Andreessen Horowitz forges ahead with new $4.5B crypto fund as Sequoia issues a dire warning for startup founders to cut back
As crypto markets crash and other funds make plans to hold off, Andreeessen Horowitz is leaning into Web3 with billions in new cash for its crypto investments.
This morning, Andreessen Horowitz (or a16z), said it had closed its anticipated $4.5 billion fund—now the largest traditional VC fund focused entirely on crypto in the market. Andreessen Horowitz started fundraising for the fund earlier this year, according to general partner Arianna Simpson. She declined to specify when it had officially closed.
Here’s the thing: This isn’t 2021 anymore. And now that the fund is raised, a16z will likely be deploying its capital at a time when prices—even for earliest stage projects—are on the decline. Sequoia Capital issued one of its infamous dire warnings last week in the shape of a 52-slide deck, as reported by The Information. Crypto funds are laying out plans to scale back their go-to-market efforts to focus more attention on helping pre-existing portfolio companies survive.
“Fund managers are experiencing sticker shock and realizing they may have gotten too aggressive in their deployment schedule,”says a recent letter from an early-stage crypto fund sent to its LPs that was shared with Fortune. The letter mentions that a project the firm had passed on at a $80 million valuation had circled back to the fund, that time with a valuation it had more than slashed in half: $30 million.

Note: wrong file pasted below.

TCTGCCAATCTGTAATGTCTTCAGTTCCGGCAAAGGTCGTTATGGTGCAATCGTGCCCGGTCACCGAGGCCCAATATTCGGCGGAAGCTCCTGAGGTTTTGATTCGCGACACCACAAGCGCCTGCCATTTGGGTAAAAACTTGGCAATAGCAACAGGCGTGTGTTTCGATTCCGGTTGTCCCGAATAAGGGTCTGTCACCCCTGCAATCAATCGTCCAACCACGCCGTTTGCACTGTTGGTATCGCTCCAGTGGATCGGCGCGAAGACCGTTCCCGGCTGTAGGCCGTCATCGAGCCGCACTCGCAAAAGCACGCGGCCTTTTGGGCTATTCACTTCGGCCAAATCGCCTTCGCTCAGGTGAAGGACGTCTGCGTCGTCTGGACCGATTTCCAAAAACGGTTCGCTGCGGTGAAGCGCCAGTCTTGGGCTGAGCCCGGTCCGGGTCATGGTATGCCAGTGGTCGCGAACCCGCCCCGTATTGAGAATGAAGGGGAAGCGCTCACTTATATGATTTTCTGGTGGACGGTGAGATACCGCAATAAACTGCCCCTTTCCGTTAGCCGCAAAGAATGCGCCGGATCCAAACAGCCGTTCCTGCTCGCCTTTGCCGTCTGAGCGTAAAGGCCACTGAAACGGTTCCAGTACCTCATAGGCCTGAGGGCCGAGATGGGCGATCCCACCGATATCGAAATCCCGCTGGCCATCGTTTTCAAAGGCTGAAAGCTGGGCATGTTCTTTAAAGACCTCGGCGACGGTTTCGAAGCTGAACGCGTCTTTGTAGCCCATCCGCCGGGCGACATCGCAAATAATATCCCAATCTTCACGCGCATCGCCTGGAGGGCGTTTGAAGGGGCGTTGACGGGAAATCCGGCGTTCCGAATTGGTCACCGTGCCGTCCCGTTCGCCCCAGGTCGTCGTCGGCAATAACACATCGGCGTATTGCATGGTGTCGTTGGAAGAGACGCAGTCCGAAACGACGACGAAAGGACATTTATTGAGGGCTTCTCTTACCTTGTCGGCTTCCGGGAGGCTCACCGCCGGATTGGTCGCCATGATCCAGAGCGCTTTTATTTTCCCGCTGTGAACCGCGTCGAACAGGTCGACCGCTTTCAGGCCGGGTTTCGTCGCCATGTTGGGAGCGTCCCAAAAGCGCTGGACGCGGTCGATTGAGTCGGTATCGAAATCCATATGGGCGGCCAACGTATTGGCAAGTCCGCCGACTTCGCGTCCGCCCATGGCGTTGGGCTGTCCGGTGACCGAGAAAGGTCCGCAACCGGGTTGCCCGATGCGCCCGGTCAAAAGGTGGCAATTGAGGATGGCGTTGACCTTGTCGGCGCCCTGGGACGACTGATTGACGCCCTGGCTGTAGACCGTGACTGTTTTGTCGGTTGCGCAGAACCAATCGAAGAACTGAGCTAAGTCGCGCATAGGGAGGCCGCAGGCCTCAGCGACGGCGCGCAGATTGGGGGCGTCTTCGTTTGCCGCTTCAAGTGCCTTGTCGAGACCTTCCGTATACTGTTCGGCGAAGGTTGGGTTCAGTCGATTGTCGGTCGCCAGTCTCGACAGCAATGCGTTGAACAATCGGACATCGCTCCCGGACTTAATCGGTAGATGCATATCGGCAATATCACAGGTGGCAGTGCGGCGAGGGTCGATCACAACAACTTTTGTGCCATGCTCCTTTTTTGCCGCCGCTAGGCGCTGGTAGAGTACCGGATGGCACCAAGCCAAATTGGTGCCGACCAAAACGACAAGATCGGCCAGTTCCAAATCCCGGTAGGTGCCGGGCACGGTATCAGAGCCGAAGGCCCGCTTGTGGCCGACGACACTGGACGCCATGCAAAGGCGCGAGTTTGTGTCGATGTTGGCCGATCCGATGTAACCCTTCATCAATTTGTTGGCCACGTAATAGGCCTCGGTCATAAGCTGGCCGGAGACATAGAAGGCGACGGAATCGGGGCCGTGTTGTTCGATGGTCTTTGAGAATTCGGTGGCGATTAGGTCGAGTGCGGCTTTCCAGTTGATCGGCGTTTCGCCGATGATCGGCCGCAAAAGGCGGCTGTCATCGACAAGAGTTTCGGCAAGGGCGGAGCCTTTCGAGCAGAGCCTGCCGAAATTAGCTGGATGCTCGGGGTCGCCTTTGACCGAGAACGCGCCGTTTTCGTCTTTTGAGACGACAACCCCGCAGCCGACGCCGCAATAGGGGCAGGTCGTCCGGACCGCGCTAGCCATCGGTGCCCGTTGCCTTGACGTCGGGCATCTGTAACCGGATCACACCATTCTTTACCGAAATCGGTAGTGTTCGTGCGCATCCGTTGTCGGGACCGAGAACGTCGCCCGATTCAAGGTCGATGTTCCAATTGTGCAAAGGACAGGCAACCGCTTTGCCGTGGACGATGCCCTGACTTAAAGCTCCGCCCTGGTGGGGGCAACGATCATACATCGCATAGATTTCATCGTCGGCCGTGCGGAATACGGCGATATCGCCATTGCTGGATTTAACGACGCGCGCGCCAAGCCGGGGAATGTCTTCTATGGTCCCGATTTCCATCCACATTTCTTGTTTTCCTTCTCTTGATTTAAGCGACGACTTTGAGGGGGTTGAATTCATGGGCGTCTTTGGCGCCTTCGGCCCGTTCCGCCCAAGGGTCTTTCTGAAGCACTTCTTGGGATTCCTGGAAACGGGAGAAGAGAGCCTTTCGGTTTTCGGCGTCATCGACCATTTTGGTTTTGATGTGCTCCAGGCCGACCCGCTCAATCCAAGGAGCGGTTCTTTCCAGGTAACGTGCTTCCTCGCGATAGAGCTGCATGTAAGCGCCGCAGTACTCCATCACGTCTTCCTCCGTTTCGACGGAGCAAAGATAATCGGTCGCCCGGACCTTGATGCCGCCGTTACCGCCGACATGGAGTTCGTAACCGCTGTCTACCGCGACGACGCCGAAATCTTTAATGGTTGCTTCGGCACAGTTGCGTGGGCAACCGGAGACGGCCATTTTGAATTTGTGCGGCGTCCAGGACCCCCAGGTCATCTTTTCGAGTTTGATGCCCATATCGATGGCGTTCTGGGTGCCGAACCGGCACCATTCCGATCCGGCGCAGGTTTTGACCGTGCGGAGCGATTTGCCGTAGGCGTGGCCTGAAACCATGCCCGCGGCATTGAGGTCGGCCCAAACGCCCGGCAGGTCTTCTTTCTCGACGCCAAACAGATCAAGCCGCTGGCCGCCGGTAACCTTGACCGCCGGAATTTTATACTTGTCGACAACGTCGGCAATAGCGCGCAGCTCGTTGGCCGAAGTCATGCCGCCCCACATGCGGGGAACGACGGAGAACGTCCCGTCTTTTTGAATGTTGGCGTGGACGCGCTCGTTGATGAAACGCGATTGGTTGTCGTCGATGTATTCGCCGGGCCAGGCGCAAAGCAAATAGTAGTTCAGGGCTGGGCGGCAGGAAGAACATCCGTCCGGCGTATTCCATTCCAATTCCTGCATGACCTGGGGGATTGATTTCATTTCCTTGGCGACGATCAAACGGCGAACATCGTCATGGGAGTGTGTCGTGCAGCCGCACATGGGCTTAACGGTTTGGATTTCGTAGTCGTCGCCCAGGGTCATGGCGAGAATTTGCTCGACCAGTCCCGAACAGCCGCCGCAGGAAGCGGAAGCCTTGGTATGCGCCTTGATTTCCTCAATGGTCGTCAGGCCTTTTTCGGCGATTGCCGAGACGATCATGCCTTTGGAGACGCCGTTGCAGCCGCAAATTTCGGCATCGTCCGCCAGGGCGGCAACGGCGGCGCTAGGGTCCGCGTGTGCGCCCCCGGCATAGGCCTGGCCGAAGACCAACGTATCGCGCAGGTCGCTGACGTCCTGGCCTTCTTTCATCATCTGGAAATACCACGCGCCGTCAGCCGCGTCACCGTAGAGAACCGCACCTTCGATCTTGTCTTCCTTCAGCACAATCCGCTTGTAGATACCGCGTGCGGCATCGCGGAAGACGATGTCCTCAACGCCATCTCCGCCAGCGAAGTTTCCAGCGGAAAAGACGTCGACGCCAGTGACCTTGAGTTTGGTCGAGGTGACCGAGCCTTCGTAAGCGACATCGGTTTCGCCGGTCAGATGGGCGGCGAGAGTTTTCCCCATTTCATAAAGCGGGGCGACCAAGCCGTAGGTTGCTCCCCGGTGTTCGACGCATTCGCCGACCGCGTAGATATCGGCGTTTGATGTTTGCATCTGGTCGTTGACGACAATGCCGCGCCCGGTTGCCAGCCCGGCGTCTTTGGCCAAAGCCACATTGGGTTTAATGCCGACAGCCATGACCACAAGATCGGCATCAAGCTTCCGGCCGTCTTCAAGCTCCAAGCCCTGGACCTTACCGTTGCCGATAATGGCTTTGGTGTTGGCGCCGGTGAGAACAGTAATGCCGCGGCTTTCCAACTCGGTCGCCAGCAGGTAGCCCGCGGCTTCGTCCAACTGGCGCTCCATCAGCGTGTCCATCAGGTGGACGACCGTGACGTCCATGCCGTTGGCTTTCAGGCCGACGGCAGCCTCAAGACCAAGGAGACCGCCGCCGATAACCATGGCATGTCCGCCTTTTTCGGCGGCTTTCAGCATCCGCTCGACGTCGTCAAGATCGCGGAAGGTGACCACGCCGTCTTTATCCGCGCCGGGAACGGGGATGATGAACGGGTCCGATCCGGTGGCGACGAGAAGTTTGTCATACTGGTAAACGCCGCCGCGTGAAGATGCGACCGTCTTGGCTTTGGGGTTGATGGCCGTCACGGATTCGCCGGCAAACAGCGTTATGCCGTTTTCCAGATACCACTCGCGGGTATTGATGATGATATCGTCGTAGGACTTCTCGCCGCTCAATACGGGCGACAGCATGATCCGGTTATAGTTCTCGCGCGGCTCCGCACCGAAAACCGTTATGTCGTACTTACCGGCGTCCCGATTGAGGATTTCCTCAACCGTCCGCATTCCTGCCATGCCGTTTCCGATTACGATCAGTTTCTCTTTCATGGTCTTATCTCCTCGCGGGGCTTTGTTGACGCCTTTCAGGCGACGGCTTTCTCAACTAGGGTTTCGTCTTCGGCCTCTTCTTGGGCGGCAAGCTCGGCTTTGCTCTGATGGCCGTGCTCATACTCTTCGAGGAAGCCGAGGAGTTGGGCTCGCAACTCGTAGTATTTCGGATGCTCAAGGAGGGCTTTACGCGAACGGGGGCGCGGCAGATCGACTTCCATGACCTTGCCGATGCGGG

“We are re-evaluating our current deal pipeline and holding off on investments where valuations have not reset commensurate with public market comparables,” the crypto fund’s letter reads.
In a blog post, general partner Chris Dixon said that Andreessen Horowitz believes the industry has entered into the “golden era” of Web3. Andreessen’s new fund will set aside $1.5 billion for seed investments, and $3 billion for venture investments—meaning that two-thirds of the capital will be going towards later-stage or growth stage investments, whether they be new or pre-existing portfolio companies, according to Simpson. She declined to comment on whether a16z would have raised so much capital should the firm have begun the fundraising process now, rather than earlier this year.
“We feel very lucky to have very supportive partners who understand the potential of this space and are very much focused on the long term potential and the technology that’s being built here—you know, irrespective of what might be happening at any given moment, from a short-term price perspective,” she says.
So what exactly is going on in crypto, anyway? First off, crypto is tanking—to the tune of $200 billion in value disappearing in a single day in mid-May and investor sentiment at its lowest levels since March 2020. Part of that may stem from rising inflation, interest rate hikes, and geopolitical instability from the Ukraine war. That and the tumble of the broader markets. Supposed safe havens like TerraUSD (UST) or Luna—stablecoins that were supposed to offer safety to investors—lost their pegs to the dollar, and investors have rushed to withdraw their holdings as major crypto exchanges delisted the coins. (Andreessen said its fund had no exposure to either stablecoin)